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Our SCC Observatory opened last year on 27 June. We’re rapidly closing in on our first anniversary of First Light. In honour of this, we’ll be having a First Anniversary Starbeque for members and invited guests only on Saturday, July 2. This will be a pot luck starting at 6 pm and running until whenever we get tired of looking at the sky.
The Wilderness Resort at the entrance to Narrows Inlet (http://www.wildernessresort.ca/) just opened their doors to customers: a group of university students and professors from U Saskatchewan on a sustainability retreat as it happens. The owners only took possession of the 124 acre site last January, and this was their first group of customers. Our Centre was invited to be the “opening act” for this dark sky site: A star party. Neil and Mike joined me with their equipment at the government docks in Sechelt at 17:30 hrs and we were taken up by crew boat to the resort. We had a chance to walk about and check things out a bit and set up down by the dock, which seemed the best location for our event. Once it got dark we took a reading with the sky quality meter to discover that it was a good dark sky site: 21.2 mag/arcsec2. The sky stayed clear and we showed the visitors Venus, which was showing a nice view just over half full, Jupiter and its four Galilean moons, the Orion nebula, M81 and M82, and other interesting sights. The crew boat brought us back at 22:30 hours. The resort made a donation of $150 to our Centre for our efforts. The owners have a large camp site they will be developing soon on top of the 230 meter high hill that is part of the property which would be a good site for astronomy. The hosts were gracious, supportive, and attentive and we enjoyed the event.
Suzanna Nagy, Vice President for the Vancouver Centre of the RASC, has notified us about the upcoming Summer Star Quest 2015 in Merritt, BC from September 11 – 19, which they are putting on in conjunction with the Merritt Astronomical Society. It is a great event and is considered by many to be one of the darkest sky star parties in Canada. Details can be found at: www.merrittastronomical.com.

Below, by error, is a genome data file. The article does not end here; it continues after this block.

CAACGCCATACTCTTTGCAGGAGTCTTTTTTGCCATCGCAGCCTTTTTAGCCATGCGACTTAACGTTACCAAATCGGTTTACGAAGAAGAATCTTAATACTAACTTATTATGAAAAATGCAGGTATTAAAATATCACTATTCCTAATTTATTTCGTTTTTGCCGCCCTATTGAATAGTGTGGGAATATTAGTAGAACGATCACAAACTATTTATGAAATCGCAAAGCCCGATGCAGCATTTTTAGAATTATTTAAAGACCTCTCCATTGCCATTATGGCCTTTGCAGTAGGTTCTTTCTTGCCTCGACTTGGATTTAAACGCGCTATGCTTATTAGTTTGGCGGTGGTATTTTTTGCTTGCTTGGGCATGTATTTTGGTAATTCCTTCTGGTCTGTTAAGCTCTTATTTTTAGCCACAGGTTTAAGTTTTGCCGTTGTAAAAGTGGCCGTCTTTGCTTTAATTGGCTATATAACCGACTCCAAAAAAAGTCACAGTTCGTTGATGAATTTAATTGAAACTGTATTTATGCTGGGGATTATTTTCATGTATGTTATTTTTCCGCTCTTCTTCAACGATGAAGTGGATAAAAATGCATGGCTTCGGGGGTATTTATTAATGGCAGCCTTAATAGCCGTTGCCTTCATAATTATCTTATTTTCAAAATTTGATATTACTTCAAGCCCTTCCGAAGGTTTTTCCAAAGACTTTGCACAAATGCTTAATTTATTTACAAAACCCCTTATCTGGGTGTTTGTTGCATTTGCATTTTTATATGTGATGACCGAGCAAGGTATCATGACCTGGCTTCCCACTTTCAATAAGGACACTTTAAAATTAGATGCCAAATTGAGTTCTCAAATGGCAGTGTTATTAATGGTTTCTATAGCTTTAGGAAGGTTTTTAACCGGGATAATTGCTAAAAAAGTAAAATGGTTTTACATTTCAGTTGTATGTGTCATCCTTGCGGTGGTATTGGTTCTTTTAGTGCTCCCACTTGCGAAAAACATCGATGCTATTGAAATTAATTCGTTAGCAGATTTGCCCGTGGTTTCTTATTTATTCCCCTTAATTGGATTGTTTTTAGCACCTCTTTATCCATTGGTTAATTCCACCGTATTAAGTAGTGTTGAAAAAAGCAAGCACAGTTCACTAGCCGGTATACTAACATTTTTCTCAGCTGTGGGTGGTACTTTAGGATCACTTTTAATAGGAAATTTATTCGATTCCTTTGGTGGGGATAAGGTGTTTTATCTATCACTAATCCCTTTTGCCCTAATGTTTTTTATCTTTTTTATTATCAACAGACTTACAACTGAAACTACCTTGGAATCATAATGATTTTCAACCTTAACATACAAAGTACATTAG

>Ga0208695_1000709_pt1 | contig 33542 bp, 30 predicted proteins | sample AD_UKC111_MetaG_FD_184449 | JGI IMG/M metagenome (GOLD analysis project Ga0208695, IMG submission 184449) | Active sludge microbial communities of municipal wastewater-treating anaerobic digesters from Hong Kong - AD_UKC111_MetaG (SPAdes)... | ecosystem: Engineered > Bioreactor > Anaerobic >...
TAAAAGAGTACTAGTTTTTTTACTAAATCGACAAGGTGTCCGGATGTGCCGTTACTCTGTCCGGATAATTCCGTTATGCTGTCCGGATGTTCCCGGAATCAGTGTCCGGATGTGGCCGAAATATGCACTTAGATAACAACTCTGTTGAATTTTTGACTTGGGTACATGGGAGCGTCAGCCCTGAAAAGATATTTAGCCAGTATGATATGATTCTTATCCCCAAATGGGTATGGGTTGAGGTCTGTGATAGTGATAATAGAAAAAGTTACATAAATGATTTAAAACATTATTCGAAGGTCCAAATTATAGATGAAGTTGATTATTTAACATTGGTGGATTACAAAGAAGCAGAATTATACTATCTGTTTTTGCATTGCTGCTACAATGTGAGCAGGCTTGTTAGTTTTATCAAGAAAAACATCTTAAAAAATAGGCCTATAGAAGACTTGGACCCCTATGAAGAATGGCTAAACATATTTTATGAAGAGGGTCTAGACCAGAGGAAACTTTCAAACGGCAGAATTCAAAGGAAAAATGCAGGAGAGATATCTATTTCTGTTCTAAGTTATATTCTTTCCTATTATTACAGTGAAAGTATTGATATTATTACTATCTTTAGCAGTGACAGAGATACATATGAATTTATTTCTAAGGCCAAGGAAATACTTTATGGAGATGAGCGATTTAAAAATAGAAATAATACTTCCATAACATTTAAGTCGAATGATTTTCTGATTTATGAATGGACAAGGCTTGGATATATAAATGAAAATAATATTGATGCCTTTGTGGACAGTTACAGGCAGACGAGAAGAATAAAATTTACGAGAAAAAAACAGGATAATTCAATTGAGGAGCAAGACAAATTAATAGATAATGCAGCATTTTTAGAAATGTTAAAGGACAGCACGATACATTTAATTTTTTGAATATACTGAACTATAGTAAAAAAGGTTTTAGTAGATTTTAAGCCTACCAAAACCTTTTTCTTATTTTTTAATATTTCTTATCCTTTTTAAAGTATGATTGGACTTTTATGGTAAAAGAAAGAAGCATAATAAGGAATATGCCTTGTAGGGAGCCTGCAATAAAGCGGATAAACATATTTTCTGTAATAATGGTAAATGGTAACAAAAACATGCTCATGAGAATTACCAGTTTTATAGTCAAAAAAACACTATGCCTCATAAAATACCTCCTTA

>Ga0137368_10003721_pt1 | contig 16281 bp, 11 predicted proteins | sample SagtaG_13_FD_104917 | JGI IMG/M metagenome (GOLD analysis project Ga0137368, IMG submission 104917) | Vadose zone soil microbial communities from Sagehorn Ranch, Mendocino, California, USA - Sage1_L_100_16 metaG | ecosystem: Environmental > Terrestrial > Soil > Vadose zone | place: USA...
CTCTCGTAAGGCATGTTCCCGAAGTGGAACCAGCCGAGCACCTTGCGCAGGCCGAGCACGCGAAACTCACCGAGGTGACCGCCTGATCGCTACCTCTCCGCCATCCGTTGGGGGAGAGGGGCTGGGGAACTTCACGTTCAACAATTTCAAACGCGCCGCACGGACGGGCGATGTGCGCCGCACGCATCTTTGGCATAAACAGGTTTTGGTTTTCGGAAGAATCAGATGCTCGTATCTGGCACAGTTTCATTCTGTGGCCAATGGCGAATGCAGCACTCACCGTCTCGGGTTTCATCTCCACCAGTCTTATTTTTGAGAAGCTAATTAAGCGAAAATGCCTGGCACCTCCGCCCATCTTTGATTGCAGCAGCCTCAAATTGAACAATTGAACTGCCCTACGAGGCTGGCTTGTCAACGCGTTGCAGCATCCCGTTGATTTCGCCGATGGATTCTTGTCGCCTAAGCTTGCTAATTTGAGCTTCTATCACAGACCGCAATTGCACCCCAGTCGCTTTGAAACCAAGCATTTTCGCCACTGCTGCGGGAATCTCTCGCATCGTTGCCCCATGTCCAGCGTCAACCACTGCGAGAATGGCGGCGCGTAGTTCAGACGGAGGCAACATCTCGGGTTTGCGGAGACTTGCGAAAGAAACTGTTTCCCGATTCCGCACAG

If you have questions for Suzanna, you can contact her here:
Vice President and Event Coordinator
RASC Vancouver Centre
Saturday’s Airport observing saw near perfect conditions – I could have rated them ‘perfect’ but my fingers were frozen to my Bino’s (binoculars).
When we setup, The Pleiades was rising in the East and when we departed some five hours later it was setting in the West.
I found the 10×50 Bino’s ideal for sweeping up objects like The Andromeda Galaxy and The Comet
I finally understand why The Galactic Clusters in Auriga (M36, M37, M38) are called ‘Galactic Clusters’ – in wide bino’s FOV (field of view) that’s exactly what they look like.
In fact M81 and M82 which are near the edge of visibility in my 10×50’s look just like the Auriga Clusters at 10x power.
Scott took a closer look at these objects with the 15×70’s on a tripod and Neil gave us some close up views of The Whale Galaxy and M13 Globular Cluster in Hercules in the Big Dob.
The highlight for me was looking for and finding Kemble’s Cascade – which has now been renamed (after some doughnut munching communication issues in the dark) to ‘Campbell’s Cascade’ – that familiar Scottish Cluster! In the wide bino FOV this is a striking sight, like water splashing down an invisible heavenly staircase.
Just behind that in spectacle was ‘The Engagement Ring’. I have seen this on Astrophotos but normally telescopic views are too narrow field to show it. It is a string of stars joined together by The North Star Polaris which forms the Diamond in ‘The Diamond Ring’. A striking sight in wide field bino’s.
Another object of note is ‘The Big S’ in Orion. Its a lazy string of stars that join Mintaka (the rightmost star in Orion’s Belt) with Alnilam (the middle star in the belt). You need a wide FOV to see this.
Gary Seronik’s ‘Binocular Highlights’ proved superb for finding objects – he plots them all on an easy finder chart at the front of the book.
Friday’s Astro-Cafe proved a nice warm up for the main feast of Stars on Saturday night.
Next outing – come early to make sure we have room at the observing site.
RASC Sunshine Coast Centre
On the night of Friday January 23 at 9:48 PM PST a rare triple shadow transit will occur involving Jupiter’s moons Europa,Callisto, and Io. Observers will see the shadows of the moons on the surface of Jupiter and see them merge. We’re hoping that the skies will be clear enough on that day for a star party at the airport to view this event. We will be meeting people at the Sechelt airport gate at 7:30 PM on January 23 to convoy in to the observatory site to set up telescopes in an attempt to view this event (weather permitting).
Update 19 January: Looking at the weather forecast for Sechelt, things don’t look that hopeful for us Sunshine Coast Centre members hoping to view this transit. It is calling for rain from the 22nd to the 24th at present. We’ll keep an eye on it in case it changes. Stay tuned for updates to this post with times and details!